Growing Fruit Cordons

Image: Andrew Martin Pixabay Stock Photo

Training trees as cordons produces a useful fruit crop in even the smallest gardens. Cordons have a single straight stem with short sideshoots or fruiting spurs. they can be trained vertically or angles to 45 degrees, which helps reduce vigour and encourage fruiting laterals. Apples, pears, plums, and soft fruit such as red and white currants and gooseberries, which all grow well as cordons.

Apples and pears must be on dwarfing rootstocks for cordons. On fertile soils choose ‘M27’ or ‘M9’ apple rootstocks; M26 on poorer soils. pears are best on ‘Quince C’ or on poor soils, ‘Quince C’.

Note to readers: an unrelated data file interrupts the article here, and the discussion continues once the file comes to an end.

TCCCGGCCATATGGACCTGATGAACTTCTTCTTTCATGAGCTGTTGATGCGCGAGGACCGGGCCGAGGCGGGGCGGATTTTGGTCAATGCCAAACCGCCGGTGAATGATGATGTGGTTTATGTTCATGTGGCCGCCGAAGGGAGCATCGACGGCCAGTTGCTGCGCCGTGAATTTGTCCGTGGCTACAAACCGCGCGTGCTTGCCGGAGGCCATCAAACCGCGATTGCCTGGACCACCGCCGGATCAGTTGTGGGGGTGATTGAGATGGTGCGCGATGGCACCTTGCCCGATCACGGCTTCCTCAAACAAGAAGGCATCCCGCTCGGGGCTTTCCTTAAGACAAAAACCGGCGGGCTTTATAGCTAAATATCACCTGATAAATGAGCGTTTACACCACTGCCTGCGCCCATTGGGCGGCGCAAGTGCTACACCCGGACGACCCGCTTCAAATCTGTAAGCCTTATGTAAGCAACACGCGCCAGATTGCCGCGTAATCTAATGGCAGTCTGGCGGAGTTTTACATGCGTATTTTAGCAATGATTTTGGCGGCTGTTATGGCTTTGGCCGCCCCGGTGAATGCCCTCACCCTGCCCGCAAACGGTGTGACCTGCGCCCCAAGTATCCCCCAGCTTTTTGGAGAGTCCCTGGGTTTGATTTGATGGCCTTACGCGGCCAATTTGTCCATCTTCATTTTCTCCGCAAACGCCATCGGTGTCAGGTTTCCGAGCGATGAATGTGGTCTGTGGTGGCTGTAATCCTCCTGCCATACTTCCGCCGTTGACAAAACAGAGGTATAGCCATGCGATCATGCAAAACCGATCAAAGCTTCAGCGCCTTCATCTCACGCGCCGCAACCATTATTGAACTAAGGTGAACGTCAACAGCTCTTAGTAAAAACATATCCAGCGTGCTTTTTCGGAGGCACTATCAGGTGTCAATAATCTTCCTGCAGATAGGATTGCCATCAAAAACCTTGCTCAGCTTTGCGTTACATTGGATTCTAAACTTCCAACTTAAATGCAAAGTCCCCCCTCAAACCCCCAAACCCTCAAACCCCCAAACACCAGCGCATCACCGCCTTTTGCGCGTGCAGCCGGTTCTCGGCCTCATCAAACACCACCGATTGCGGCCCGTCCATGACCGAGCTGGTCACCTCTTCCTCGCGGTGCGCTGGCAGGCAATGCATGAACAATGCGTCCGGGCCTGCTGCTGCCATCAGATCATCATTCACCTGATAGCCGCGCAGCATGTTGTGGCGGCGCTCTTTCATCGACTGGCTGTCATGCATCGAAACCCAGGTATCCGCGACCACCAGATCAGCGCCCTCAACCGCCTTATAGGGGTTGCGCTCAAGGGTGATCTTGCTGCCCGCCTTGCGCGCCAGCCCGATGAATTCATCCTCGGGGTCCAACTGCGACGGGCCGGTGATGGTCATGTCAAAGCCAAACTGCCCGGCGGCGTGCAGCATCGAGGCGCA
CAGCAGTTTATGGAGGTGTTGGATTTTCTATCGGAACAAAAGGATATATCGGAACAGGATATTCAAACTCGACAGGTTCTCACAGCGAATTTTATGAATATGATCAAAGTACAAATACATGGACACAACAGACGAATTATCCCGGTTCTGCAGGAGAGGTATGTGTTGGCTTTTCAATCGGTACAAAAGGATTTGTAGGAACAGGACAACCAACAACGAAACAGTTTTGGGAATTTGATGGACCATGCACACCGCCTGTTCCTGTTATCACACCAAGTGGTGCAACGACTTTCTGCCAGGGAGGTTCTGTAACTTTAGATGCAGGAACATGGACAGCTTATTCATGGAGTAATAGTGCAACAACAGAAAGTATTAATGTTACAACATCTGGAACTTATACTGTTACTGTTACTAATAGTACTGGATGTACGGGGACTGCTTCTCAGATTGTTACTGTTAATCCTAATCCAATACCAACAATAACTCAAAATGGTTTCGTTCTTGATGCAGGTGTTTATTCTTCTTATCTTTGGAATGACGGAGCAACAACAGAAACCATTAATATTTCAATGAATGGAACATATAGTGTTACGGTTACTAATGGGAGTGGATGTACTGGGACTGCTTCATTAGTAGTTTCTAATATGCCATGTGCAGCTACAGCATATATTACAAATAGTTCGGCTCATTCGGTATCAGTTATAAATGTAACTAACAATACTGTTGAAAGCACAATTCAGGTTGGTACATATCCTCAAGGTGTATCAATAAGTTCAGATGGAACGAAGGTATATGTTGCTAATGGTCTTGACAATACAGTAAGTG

Training Cordons

Cordons need permanent support from either walls or fences, or posts and wires. Apple and pear cordons can be allowed to reach 1.5-2m, spaced 60 to 90cm apart.

Plant in the dormant season, staking the trunk and stretch horizontal; support wires spaced 60cm apart. At planting, cut back all laterals (side branches) longer than 10cm to three buds. Leave the leader and short laterals unpruned.

Cordons should be summer pruned in mid-August, as this should prevent the growth of frost-prone secondary growth. Prune all the shoots longer than 23cm, cutting back laterals growing from the main stems yo three leaves. Cut back side shoots from laterals to one leaf above their basal leaf cluster. take back late growth to one bud in September. Thin out congested fruiting spurs on established trees in winter.

Visited 21 times, 1 visit(s) today

Be the first to comment

Leave a Reply

Your email address will not be published.


This site uses Akismet to reduce spam. Learn how your comment data is processed.